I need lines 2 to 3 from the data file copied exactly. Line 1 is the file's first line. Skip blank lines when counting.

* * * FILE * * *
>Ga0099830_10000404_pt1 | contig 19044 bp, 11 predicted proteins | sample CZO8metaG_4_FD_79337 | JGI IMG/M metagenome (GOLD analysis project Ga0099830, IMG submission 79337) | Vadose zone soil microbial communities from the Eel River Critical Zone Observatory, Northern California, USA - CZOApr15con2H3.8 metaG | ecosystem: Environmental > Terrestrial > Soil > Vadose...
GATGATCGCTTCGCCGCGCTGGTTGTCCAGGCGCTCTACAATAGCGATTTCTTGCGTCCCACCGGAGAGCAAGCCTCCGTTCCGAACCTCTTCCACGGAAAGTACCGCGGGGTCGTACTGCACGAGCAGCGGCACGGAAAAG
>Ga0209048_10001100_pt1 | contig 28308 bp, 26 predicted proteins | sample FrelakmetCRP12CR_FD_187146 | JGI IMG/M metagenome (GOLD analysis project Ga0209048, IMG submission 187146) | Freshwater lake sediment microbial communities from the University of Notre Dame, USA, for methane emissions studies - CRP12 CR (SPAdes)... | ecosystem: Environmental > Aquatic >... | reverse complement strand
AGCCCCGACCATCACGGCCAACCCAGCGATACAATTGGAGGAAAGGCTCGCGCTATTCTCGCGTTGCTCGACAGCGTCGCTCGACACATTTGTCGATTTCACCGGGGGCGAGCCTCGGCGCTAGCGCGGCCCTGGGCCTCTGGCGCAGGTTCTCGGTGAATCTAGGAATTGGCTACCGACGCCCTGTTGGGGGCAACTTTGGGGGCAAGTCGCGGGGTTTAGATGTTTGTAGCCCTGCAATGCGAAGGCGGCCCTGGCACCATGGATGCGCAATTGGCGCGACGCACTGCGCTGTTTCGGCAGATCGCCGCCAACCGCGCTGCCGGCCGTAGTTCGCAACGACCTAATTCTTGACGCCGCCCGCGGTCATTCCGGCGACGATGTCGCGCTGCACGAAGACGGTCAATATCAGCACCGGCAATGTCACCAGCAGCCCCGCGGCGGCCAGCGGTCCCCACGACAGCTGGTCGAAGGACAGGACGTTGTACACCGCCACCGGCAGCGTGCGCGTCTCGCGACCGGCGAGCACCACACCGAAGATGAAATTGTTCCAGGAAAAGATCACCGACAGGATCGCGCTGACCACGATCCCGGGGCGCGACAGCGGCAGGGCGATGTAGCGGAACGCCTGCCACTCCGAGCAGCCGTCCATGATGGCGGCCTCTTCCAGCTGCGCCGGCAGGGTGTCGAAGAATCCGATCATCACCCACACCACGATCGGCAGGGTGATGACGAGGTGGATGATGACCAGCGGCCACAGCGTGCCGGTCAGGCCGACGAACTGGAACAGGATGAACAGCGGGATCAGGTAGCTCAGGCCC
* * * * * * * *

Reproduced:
GATGATCGCTTCGCCGCGCTGGTTGTCCAGGCGCTCTACAATAGCGATTTCTTGCGTCCCACCGGAGAGCAAGCCTCCGTTCCGAACCTCTTCCACGGAAAGTACCGCGGGGTCGTACTGCACGAGCAGCGGCACGGAAAAG
>Ga0209048_10001100_pt1 | contig 28308 bp, 26 predicted proteins | sample FrelakmetCRP12CR_FD_187146 | JGI IMG/M metagenome (GOLD analysis project Ga0209048, IMG submission 187146) | Freshwater lake sediment microbial communities from the University of Notre Dame, USA, for methane emissions studies - CRP12 CR (SPAdes)... | ecosystem: Environmental > Aquatic >... | reverse complement strand